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Noma Australia: the first review

Curious about the hype surrounding Noma Australia? Pat Nourse heads to lunch and delivers the first verdict...

Lebanese-style snapper

"This dish is Lebanese-peasant done fancy with all the peasant-style flavours you'll find in Lebanese cooking, but with a beautiful piece of fish added," says Bacash. "The trick to not overcooking fish is to be aware that it cooks from the outside inwards and the centre should only cook until it's warm, not hot. If it gets hot in the middle, it will become overcooked from the residual heat. It takes a little practise getting to know this - be conscious of the inside of the fish and not the outside. Until you get it right, you can always get a little paring knife and peek inside the flesh when you think it's ready; it won't damage it too much."

Prego rolls

"This is a Mozambican specialty and one of the foods that changed my life in terms of African cuisine," says Duncan Welgemoed. "The best spot to get a prego roll in South Africa is the Radium Beerhall. It's run by my godfather, Manny, and is the oldest pub in Jo'burg. The meats are grilled out the back by Mozambican staff and are still done the same way today as they were 30 years ago." Start this recipe a day ahead to marinate the beef.

Green salad with vinaigrette

"Our seven-year-old, Arwen, has been making this vinaigrette since she was five - she tastes it as she goes," says Levy Redzepi. "It's fresh and acidic and as good as the leaves. Frillice lettuce is crunchy but it's thin so it's like a perfect mix of cos and iceberg."

Fast Chinese Recipes

If you’re looking for quick and spicy dishes to celebrate Chinese New Year, we have the likes of kung pao chicken, ma po beancurd, XO pipis with Chinese broccoli and plenty more fire and crunch here.

Curried young coconut salad with sorrel

"This subtle salad acts like a palate-cleanser alongside the more intensely spiced meats and vegetables at an African barbecue," says Welgemoed.

Oyster dipping sauce

"To me, eating raw things is integral to any good meal, especially during a barbecue in summer," says Rene Redzepi. "You can do it with oysters on the half-shell with a bit of lemon juice, or something like this sauce. It's a perfect start - rich, fresh, creamy, with the crunch from the raw vegetables and a lot of acidity from the parsley, vinegar, and all these things that give brightness."

Corn salad with prawn salt

"Corn, or mielies, is an essential part of African eating," says Welgemoed. "It's a staple across the continent and is used in different forms as an accompaniment for the majority of meals."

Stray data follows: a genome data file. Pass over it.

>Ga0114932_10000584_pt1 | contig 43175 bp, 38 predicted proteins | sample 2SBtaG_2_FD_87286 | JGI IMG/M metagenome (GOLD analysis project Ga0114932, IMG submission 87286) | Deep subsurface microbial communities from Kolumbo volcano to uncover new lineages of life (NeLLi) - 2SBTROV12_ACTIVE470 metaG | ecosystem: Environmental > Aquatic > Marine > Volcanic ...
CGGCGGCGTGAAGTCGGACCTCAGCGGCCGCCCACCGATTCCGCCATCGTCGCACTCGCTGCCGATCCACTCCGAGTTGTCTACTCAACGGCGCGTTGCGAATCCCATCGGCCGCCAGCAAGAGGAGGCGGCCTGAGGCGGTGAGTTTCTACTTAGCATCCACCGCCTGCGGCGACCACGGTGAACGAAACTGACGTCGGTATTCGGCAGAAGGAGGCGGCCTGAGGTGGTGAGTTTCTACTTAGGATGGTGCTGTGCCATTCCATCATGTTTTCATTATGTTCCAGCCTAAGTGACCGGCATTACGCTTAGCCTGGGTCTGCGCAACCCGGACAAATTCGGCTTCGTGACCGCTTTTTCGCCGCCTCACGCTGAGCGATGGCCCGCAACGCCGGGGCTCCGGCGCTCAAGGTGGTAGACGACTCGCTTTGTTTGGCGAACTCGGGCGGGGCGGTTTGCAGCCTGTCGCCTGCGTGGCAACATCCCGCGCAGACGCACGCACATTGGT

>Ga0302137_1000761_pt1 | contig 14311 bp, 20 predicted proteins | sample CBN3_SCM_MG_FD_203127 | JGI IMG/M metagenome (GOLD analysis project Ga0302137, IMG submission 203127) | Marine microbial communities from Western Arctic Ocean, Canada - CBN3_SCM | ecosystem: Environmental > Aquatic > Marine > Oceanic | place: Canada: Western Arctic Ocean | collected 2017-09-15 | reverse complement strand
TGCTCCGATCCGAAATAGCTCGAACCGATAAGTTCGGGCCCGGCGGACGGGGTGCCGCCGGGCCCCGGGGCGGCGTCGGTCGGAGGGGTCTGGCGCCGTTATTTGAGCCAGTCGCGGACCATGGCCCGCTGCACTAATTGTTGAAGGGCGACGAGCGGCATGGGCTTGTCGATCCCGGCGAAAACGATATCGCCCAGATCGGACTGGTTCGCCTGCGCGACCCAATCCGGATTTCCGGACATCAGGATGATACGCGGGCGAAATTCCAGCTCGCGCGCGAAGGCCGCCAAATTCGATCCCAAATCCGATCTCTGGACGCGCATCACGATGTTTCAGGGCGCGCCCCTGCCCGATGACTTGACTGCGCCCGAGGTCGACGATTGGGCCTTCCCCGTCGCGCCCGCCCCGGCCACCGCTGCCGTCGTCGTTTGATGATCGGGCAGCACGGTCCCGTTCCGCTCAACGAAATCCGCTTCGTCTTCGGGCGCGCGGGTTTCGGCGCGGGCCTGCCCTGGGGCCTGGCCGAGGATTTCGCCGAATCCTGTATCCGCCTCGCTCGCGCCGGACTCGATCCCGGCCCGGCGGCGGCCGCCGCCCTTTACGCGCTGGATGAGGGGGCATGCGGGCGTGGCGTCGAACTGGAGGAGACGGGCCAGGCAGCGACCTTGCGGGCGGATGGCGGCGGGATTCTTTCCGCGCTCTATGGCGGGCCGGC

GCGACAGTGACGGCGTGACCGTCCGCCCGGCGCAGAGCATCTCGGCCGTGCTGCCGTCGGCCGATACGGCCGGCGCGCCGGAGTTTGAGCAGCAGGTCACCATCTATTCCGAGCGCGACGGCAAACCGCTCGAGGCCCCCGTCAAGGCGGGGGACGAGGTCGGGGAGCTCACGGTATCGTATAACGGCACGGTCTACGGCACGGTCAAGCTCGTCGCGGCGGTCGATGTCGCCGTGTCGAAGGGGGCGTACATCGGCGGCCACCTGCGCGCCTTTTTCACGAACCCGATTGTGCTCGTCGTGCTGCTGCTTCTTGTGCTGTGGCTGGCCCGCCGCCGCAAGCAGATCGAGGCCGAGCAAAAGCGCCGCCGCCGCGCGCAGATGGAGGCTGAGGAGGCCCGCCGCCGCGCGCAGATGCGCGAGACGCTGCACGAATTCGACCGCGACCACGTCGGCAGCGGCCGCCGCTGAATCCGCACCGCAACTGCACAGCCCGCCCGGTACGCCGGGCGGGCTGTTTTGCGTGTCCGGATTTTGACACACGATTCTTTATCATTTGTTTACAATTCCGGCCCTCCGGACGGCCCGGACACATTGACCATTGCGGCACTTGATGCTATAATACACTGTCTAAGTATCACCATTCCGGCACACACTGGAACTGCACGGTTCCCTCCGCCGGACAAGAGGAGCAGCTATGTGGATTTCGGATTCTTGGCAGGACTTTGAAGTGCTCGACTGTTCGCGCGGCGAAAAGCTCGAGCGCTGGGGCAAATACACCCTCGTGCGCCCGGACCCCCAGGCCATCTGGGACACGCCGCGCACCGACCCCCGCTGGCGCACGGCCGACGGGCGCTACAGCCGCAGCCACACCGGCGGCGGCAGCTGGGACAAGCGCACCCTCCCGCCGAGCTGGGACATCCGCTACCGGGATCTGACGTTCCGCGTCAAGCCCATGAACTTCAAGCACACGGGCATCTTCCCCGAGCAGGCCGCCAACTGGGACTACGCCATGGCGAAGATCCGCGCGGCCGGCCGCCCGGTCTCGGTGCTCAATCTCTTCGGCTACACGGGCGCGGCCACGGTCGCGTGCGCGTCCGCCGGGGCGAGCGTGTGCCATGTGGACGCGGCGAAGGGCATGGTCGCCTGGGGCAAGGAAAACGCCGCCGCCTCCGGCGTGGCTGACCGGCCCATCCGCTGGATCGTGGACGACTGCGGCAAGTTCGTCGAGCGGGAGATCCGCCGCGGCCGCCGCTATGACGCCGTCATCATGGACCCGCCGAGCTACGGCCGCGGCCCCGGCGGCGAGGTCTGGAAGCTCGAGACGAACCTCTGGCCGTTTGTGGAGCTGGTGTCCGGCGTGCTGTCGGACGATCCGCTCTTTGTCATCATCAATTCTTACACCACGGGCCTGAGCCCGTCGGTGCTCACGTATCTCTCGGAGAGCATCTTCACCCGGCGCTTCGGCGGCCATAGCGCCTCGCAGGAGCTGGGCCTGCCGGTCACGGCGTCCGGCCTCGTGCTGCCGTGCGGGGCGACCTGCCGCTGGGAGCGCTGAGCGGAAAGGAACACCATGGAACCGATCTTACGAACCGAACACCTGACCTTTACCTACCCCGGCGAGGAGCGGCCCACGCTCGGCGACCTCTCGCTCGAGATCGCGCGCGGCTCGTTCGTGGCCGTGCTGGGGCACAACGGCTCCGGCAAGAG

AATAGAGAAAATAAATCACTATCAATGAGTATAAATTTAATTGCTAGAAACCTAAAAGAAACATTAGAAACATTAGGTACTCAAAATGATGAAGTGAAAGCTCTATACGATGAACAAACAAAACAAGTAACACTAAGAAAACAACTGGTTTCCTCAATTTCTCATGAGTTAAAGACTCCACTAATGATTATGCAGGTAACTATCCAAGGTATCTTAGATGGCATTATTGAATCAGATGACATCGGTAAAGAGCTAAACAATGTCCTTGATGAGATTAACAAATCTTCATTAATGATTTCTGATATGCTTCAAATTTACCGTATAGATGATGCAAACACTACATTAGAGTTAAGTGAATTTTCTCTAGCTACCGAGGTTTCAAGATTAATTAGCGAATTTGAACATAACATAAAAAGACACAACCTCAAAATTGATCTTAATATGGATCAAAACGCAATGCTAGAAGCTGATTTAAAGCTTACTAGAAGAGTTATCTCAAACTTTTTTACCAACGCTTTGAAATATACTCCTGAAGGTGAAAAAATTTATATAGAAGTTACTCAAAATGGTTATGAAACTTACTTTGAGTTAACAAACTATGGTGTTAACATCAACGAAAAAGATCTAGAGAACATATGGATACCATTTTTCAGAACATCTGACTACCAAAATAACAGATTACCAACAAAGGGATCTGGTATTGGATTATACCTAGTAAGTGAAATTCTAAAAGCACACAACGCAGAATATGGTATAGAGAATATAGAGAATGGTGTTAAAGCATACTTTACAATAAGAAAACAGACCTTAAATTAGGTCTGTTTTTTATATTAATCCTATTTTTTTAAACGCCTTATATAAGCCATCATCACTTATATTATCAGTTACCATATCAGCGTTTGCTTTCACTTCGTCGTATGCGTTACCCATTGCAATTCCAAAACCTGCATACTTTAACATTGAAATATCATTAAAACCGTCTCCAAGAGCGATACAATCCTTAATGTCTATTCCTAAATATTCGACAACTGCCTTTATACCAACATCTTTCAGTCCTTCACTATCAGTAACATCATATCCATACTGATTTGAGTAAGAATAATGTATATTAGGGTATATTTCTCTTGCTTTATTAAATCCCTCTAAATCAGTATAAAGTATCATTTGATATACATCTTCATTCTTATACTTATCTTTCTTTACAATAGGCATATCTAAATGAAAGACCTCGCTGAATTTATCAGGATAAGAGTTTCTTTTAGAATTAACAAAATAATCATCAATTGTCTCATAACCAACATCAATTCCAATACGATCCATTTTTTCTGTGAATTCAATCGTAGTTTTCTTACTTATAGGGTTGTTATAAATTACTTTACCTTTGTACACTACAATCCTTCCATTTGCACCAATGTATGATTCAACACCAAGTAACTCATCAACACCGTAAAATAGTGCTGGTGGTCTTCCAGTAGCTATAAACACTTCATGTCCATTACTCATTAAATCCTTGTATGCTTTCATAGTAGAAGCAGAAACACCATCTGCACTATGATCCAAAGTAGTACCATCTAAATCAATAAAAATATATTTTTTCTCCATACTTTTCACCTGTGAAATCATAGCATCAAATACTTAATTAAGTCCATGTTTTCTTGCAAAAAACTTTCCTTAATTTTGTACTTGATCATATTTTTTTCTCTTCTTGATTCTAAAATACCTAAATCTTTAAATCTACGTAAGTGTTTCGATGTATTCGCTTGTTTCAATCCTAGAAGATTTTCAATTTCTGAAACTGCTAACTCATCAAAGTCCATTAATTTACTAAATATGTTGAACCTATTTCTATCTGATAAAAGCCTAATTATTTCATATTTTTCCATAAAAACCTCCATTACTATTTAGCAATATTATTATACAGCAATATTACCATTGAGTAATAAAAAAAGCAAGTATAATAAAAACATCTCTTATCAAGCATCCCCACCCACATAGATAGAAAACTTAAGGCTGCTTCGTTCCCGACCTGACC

Tempered chocolate


Try this masterclass with Thomas Schnetzler's dark chocolate bark recipe.

You'll need

To temper: dark chocolate (70% cocoa solids), such as Lindt

Method

  • 01
  • Gently heat chocolate over a bowl of barely simmering water, ensuring bowl doesn’t touch surface of water. Stir continuously, then remove from heat when chocolate reaches 48C and has melted.
  • 02
  • If using the tabling method, pour two-thirds of chocolate onto a granite or marble surface. Spread chocolate out to cool with a scraper and palette knife, then immediately scrape back together to start crystallisation. Continue this process until chocolate starts to thicken.
  • 03
  • Return thickened, pre-crystallised chocolate to remaining warm chocolate. Stir well until chocolate reaches 26C and mixture is even.
  • 04
  • If using the seeding method, add one-quarter of the weight of the melted chocolate as grated or finely chopped tempered chocolate into the melted chocolate (for 500gm of chocolate, melt 375gm to 48C and seed with 125-130gm of grated tempered chocolate). Stir until temperature reaches 26C, all pieces have dissolved and chocolate is smooth. If chocolate remains too warm, add more tempered pieces.
  • 05
  • Gently warm chocolate to a workable consistency using a hot-air gun or a hair dryer. Alternatively, return chocolate to double boiler.
  • 06
  • Untempered and incorrectly tempered chocolate develops an unsightly mottled, streaky look called bloom, compared with the sheen of perfectly tempered chocolate.

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Signature Collection

Find out more about the Gourmet Traveller Signature Collection by Robert Gordon Australia, including where to buy it in store and online.

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Apr 2009

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